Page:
Sometimes, being off-center can be right on target.
Former BMW chief auto designer Chris Bangle joined Zuccon International Project to break the “rules” of yacht design with what has been called the first asymmetric yacht: the Sanlorenzo SL102. It may be the first production-built asymmetric yacht, but Paolo Caliari actually designed a trio of “half-wide-body” custom yachts for Proteksan starting in 2003 with Camaleon B at 139 feet, followed by two 173-footers.
In nautical etiquette, the starboard-side of a yacht belongs to the owner and guests. They board from it, the owner’s flag flies from the starboard spreader, and tenders with arriving guests properly approach from the starboard-side. The crew boards to port, as do service teams arriving for one-off jobs or daywork.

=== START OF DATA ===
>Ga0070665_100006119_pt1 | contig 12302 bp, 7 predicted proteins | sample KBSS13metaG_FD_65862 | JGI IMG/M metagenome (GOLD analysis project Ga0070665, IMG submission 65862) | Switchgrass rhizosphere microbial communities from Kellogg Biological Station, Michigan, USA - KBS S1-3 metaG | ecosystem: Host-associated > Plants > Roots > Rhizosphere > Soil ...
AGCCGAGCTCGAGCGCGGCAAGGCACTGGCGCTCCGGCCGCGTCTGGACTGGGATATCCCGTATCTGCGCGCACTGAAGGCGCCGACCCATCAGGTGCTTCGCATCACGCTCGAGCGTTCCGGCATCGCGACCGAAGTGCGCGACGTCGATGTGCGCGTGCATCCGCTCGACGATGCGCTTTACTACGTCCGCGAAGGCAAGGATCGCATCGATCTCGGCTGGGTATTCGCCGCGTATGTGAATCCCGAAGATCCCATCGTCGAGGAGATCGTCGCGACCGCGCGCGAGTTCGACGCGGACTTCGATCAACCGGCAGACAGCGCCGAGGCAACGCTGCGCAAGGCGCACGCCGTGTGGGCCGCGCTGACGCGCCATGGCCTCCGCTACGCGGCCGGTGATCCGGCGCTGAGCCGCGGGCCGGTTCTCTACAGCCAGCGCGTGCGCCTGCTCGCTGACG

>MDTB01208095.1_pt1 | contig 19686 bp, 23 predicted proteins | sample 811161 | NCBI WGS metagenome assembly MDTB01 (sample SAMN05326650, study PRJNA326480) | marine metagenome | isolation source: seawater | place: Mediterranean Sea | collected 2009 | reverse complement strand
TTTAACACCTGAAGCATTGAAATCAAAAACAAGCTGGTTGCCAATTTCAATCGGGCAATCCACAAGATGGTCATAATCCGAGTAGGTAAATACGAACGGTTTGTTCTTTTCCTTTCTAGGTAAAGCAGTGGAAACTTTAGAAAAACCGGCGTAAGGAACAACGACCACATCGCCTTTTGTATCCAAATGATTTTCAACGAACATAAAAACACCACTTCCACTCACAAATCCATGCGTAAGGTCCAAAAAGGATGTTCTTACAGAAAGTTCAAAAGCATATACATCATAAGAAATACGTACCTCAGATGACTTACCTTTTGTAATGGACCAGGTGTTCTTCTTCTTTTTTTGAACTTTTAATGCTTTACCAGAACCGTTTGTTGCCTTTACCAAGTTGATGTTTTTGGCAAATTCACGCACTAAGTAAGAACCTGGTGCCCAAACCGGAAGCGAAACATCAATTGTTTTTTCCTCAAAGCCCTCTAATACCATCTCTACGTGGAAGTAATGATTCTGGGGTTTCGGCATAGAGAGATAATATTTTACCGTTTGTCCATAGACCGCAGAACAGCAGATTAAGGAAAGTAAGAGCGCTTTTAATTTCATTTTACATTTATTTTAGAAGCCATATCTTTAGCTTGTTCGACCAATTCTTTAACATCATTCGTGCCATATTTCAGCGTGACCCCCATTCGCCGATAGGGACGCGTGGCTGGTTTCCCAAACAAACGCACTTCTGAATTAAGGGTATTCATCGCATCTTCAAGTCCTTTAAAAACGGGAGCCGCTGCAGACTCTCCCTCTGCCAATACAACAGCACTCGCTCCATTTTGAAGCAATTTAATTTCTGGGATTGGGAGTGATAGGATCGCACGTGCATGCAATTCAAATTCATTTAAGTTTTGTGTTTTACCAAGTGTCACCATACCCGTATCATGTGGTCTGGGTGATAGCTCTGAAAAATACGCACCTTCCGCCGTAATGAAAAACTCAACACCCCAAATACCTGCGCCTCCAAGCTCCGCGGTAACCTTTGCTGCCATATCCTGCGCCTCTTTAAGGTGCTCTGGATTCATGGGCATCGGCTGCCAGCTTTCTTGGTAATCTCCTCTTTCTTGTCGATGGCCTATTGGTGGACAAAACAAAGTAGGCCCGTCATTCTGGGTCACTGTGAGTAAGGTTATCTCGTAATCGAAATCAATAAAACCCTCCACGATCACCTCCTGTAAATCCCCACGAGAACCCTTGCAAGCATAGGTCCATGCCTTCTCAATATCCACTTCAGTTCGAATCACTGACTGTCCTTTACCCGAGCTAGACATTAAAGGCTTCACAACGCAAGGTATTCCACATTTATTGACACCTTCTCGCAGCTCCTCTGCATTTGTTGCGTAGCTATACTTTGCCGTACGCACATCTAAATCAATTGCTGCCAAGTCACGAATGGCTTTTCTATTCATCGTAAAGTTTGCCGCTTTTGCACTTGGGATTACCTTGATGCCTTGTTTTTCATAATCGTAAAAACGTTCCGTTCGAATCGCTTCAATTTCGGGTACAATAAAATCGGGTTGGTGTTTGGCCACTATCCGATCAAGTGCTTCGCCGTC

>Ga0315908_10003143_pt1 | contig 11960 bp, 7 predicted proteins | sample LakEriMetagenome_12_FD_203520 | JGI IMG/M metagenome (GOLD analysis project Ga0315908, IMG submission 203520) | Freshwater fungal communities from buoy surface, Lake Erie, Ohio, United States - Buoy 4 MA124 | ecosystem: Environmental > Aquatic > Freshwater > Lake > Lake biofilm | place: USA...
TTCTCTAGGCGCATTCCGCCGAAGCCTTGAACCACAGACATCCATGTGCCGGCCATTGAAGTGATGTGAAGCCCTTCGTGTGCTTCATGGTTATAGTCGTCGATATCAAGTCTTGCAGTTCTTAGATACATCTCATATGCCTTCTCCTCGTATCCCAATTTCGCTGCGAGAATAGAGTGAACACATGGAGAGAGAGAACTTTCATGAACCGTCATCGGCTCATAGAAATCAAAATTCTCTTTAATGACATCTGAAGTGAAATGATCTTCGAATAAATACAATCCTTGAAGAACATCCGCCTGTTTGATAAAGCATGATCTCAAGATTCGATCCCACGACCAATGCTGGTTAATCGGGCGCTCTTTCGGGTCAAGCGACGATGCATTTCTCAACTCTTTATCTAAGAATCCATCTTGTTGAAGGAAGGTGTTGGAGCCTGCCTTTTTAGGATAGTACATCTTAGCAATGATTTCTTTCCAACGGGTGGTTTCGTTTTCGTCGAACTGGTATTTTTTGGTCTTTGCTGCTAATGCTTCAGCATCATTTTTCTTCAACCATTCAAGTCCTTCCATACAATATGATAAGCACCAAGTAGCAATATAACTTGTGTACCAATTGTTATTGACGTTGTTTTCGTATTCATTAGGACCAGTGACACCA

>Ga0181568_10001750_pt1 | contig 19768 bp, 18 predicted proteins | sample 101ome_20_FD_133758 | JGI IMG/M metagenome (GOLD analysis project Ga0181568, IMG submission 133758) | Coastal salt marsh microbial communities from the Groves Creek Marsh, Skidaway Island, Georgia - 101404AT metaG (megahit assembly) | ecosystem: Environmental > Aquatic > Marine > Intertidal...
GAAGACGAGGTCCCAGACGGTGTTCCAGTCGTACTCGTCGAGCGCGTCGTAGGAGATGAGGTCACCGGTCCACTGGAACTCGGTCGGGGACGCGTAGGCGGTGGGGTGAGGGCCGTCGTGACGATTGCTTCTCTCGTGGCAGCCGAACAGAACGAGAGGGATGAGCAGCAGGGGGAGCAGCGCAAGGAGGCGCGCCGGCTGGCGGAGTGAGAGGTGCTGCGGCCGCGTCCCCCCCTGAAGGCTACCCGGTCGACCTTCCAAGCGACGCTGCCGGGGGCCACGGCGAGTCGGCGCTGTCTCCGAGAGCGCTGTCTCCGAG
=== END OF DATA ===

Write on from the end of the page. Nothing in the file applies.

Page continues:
Sanlorenzo SpA is planning to list on the Milan Stock Exchange by year’s end, with chairman and majority stockholder Massimo Perotti using 35 percent of his stake for the offering. He bought the company from stakes owned by Italian and Chinese companies, and continues to retain a 60 percent stake—with 5 percent held by his management team. Perotti says he expects to close 2019 at about $507 million in sales and 55 yachts built.
Take the next step: sanlorenzoyacht.com